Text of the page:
Updated: Aug 23, 2021
In this episode, I talk about failure this week - and the lessons I learned through the experience. Failure is a part of life and mistakes are not something to beat ourselves up for - they're proof that we're taking risks and trying. And there's a lesson in everything - something to learn from each situation. The more difficult and uncomfortable it is, the more that we need to learn. This episode is a pep talk for times when you're feeling down about yourself about having failed - save this and come back to it whenever you're feeling down and need someone to cheer you on!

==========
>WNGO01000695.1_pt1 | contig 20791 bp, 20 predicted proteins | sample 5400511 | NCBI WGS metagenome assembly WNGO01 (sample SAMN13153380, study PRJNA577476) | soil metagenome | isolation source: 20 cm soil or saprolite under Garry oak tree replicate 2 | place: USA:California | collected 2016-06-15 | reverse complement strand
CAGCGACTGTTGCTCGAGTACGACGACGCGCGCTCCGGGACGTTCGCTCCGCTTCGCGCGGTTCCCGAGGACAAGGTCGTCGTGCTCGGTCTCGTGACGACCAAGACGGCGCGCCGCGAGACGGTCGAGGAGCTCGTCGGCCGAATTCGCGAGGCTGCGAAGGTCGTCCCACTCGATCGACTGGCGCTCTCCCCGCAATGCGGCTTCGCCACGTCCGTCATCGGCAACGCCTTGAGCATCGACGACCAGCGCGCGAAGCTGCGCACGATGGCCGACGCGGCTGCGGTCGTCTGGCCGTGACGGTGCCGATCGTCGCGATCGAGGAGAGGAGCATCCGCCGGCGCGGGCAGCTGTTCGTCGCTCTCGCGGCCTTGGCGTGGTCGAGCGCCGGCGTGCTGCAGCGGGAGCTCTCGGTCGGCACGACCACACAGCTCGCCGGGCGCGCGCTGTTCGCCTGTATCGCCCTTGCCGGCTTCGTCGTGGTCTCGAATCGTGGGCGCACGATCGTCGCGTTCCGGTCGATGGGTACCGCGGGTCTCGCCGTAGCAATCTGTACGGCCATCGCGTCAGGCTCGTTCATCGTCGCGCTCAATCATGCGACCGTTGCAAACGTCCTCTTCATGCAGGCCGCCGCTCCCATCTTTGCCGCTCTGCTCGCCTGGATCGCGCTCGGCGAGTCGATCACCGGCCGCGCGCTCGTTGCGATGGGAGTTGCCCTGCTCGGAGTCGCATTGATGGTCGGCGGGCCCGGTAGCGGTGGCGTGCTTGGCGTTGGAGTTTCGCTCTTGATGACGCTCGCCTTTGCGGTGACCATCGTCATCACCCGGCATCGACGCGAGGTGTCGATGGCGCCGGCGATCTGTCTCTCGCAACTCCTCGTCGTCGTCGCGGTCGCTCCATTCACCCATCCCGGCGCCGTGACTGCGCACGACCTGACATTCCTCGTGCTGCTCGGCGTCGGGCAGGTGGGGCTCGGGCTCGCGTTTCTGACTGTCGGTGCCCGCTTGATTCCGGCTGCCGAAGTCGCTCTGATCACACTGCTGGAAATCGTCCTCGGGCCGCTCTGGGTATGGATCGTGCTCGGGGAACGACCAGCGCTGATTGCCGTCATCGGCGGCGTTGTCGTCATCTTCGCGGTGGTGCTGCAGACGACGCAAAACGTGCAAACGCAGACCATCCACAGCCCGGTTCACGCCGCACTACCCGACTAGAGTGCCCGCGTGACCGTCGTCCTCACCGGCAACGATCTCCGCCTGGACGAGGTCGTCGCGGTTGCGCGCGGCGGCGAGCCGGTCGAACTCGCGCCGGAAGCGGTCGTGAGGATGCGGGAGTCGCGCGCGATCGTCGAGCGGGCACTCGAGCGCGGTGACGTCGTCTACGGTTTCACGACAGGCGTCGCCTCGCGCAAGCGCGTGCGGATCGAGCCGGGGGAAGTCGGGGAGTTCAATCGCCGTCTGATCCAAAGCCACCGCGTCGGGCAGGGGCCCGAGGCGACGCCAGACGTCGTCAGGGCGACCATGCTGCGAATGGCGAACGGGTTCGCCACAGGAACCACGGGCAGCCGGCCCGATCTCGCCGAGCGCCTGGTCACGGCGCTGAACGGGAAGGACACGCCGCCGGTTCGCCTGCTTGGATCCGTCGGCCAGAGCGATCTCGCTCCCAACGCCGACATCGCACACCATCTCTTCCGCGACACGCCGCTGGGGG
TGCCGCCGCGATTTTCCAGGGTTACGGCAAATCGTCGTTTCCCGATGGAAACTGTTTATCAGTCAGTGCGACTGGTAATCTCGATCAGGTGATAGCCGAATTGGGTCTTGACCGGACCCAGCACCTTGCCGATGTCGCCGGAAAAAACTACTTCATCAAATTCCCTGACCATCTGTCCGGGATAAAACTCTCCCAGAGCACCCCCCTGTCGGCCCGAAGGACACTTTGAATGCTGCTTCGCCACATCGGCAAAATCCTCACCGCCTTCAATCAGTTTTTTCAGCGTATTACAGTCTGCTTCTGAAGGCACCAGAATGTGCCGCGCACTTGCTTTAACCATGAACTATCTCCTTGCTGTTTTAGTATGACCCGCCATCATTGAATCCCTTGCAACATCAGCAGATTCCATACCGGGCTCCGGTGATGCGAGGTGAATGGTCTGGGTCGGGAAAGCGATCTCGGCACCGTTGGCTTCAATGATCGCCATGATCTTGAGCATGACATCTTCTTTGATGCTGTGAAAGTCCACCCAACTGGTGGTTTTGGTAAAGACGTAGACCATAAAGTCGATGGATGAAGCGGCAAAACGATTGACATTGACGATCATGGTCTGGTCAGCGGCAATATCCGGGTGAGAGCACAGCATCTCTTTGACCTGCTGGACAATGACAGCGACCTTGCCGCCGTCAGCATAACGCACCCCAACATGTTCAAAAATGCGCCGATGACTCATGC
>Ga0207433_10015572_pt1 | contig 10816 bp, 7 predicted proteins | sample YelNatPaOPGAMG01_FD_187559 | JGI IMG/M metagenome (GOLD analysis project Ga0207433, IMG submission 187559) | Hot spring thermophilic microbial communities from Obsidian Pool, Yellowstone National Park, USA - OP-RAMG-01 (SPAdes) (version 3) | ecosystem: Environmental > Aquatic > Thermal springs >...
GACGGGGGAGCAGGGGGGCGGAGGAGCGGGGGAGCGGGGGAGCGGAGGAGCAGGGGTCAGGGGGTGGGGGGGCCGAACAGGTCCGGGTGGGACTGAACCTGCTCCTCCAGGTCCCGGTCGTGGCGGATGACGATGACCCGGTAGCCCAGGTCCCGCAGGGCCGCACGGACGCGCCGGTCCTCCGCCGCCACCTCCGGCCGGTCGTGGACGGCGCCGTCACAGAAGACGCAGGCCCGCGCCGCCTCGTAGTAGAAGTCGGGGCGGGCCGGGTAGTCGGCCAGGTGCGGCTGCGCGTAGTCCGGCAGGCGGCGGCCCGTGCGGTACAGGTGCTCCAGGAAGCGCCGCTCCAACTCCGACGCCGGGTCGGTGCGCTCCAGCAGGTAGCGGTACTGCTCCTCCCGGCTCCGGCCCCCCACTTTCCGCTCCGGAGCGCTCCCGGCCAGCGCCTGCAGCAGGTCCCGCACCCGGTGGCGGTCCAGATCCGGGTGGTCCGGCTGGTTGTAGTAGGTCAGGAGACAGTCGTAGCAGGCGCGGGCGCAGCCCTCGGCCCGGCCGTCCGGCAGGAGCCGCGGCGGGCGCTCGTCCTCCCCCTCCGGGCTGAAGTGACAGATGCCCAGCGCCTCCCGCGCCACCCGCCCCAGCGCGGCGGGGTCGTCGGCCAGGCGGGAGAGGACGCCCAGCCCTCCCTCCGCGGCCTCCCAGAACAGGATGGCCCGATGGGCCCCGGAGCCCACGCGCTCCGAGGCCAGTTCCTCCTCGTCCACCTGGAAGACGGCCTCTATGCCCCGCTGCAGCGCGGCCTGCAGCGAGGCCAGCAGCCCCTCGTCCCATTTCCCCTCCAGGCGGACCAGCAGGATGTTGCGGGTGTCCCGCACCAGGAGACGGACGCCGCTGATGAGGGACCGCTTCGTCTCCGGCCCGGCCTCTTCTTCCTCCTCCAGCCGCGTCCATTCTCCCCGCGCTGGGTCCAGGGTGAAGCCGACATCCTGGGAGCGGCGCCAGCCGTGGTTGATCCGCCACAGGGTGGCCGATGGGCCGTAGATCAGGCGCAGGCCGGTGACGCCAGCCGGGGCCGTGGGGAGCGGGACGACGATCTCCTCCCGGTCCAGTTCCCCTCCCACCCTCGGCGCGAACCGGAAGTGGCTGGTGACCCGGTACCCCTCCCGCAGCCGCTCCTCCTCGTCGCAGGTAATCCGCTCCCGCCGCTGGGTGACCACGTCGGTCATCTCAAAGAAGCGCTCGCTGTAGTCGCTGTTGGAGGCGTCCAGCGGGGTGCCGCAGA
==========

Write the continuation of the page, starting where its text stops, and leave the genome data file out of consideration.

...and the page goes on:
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Follow me on Instagram @alexmcrobs and check out my offerings in yoga, meditation and coaching at http://themindfullifepractice.com/live-schedule.
Welcome to the Sober Yoga Girl podcast with Alex McRobs, international yoga teacher and sober coach. I broke up with booze for good in 2019 and now I'm here to help others do the same. You're not alone and a sober life can be fun and fulfilling. Let me show you how.